The healthy eye possesses a unique physiological and evolutionary adaptation that modifies the expression of immunity. This physiological adaptation is part of ocular immune privilege. The physiological role of immune privilege is to impart upon the eye immune protection that avoids the destructive side effects of immunogenic inflammation. Immunogenic inflammation associated with hypersensitivity reactions can grossly distort the visual axis resulting in blindness. Within the immune privileged ocular microenvironment, there are active mechanisms of immunoregulation and immunosuppression. This ocular system of immunoregulation and immunosuppression not only suppresses immunogenic inflammation, but also actively manipulates immunity to make the immune response itself immunosuppressive. By understanding the mechanism of ocular immunity, it will be possible to induce an immune response that promotes the elimination of pathogens and tumors without the consequences of immunogenic inflammation, prevent or cure ocular and other autoimmune diseases, and induce immunity that promotes acceptance of corneal, retinal, and other tissue transplants. The objectives of this proposal are to identify, characterize, and establish the role of constitutively produced factors that are immunoregulatory and immunosuppressive in the eye. We hypothesize that the such factors suppress the activation of innate and adaptive immunity associated with inflammation, while enhancing or maintaining expression of the characteristics associated with immune regulation or suppression. We will test this hypothesis by demonstrating that the ocular microenvironment promotes the alternative activation and induction of suppressor macrophages, that the ocular microenvironment promotes the induction of effector regulatory T cells, and that the nervous system makes a significant contribution to ocular immunity.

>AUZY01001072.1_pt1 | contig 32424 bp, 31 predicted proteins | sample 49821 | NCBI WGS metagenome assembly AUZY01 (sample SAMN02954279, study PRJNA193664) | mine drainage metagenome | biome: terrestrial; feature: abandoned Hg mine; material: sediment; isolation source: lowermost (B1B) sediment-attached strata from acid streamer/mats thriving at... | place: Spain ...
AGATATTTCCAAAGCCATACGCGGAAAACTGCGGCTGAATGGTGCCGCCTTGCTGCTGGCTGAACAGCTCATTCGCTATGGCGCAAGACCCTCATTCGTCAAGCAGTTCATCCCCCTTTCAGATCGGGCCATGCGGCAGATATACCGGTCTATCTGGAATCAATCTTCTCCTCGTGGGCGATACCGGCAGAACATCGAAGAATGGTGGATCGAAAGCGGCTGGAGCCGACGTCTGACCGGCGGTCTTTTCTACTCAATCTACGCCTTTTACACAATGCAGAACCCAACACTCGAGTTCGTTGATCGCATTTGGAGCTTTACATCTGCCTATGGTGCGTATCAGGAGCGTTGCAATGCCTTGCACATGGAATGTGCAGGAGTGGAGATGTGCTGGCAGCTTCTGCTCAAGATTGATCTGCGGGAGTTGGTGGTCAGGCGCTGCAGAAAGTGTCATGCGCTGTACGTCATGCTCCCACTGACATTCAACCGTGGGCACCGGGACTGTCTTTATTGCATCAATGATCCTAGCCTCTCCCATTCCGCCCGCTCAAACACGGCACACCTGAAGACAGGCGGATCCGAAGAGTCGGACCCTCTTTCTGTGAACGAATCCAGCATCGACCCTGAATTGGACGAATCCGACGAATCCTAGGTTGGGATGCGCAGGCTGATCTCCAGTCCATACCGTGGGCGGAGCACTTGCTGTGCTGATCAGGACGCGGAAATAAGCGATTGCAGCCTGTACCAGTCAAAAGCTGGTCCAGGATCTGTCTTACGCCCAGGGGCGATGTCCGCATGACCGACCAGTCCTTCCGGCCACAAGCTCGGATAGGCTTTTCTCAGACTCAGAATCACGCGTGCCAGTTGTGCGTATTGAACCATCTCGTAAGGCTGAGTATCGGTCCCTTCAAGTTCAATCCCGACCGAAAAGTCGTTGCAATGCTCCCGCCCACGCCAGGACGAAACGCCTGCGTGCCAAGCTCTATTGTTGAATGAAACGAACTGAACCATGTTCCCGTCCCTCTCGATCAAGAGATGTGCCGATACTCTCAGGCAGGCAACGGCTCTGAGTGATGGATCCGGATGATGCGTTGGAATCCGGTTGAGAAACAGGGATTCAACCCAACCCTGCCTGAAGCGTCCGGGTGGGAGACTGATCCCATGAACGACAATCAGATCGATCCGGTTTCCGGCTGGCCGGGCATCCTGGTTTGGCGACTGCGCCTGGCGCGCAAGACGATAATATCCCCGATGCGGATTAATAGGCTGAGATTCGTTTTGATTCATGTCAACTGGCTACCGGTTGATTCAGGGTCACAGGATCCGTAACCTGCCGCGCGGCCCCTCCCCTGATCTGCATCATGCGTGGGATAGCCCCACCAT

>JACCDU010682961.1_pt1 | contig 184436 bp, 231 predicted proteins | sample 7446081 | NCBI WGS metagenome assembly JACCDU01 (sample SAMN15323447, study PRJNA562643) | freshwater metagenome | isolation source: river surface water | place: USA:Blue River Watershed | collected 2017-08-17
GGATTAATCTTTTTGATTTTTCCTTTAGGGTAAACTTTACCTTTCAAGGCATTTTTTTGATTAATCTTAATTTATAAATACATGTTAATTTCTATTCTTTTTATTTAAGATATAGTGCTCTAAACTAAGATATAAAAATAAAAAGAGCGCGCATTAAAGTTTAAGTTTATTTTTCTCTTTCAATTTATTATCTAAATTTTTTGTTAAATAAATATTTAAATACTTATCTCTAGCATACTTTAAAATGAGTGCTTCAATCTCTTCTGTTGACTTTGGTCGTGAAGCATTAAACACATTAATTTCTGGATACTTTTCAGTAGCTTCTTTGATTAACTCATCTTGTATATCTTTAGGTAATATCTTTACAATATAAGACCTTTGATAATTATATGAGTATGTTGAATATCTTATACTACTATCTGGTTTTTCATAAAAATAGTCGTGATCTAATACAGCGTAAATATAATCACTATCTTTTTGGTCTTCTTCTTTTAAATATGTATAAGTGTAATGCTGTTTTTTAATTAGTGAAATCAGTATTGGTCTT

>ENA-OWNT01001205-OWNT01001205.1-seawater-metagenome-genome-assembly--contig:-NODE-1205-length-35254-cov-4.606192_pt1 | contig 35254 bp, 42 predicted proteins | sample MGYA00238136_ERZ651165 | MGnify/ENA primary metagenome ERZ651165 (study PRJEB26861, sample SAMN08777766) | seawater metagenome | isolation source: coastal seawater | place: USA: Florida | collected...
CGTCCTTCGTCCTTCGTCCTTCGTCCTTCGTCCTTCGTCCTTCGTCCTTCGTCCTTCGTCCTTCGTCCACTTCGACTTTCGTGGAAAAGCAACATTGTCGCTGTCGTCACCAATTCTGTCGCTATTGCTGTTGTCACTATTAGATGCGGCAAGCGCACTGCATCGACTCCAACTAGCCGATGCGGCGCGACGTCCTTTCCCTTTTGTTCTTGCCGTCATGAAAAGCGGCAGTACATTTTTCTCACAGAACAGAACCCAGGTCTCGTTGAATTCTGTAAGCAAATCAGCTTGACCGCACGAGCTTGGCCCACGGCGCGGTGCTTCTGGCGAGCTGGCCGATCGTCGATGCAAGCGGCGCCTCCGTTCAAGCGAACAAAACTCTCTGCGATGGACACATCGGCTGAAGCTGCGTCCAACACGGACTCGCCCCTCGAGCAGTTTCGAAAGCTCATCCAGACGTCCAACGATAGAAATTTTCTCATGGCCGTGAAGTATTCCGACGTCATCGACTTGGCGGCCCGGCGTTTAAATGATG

National Institute of Health (NIH)
National Eye Institute (NEI)
Research Project (R01)
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Anterior Eye Disease Study Section (AED)
Program Officer
Shen, Grace L
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Boston University
Schools of Medicine
United States
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Taylor, A W; Dixit, S; Yu, J (2015) Retinal Pigment Epithelial Cell Line Suppression of Phagolysosome Activation. Int J Ophthalmol Eye Sci Suppl 2:1-6
Lee, Darren J; Taylor, Andrew W (2015) Recovery from experimental autoimmune uveitis promotes induction of antiuveitic inducible Tregs. J Leukoc Biol 97:1101-9
Phan, Toan A; Taylor, Andrew W (2013) The neuropeptides ?-MSH and NPY modulate phagocytosis and phagolysosome activation in RAW 264.7 cells. J Neuroimmunol 260:9-16
Lee, Darren J; Taylor, Andrew W (2013) Both MC5r and A2Ar are required for protective regulatory immunity in the spleen of post-experimental autoimmune uveitis in mice. J Immunol 191:4103-11
Taylor, Andrew W (2013) Alpha-melanocyte stimulating hormone (?-MSH) is a post-caspase suppressor of apoptosis in RAW 264.7 macrophages. PLoS One 8:e74488
Taylor, Andrew W (2012) Primary Open-Angle Glaucoma: A Transforming Growth Factor-ýý Pathway-Mediated Disease. Am J Pathol 180:2201-4
Kawanaka, Norikuni; Taylor, Andrew W (2011) Localized retinal neuropeptide regulation of macrophage and microglial cell functionality. J Neuroimmunol 232:17-25
Taylor, Andrew W; Lee, Darren J (2011) The alpha-melanocyte stimulating hormone induces conversion of effector T cells into treg cells. J Transplant 2011:246856
Lee, Darren J; Taylor, Andrew W (2011) Following EAU recovery there is an associated MC5r-dependent APC induction of regulatory immunity in the spleen. Invest Ophthalmol Vis Sci 52:8862-7
Taylor, Andrew W; Kaplan, Henry J (2010) Ocular immune privilege in the year 2010: ocular immune privilege and uveitis. Ocul Immunol Inflamm 18:488-92

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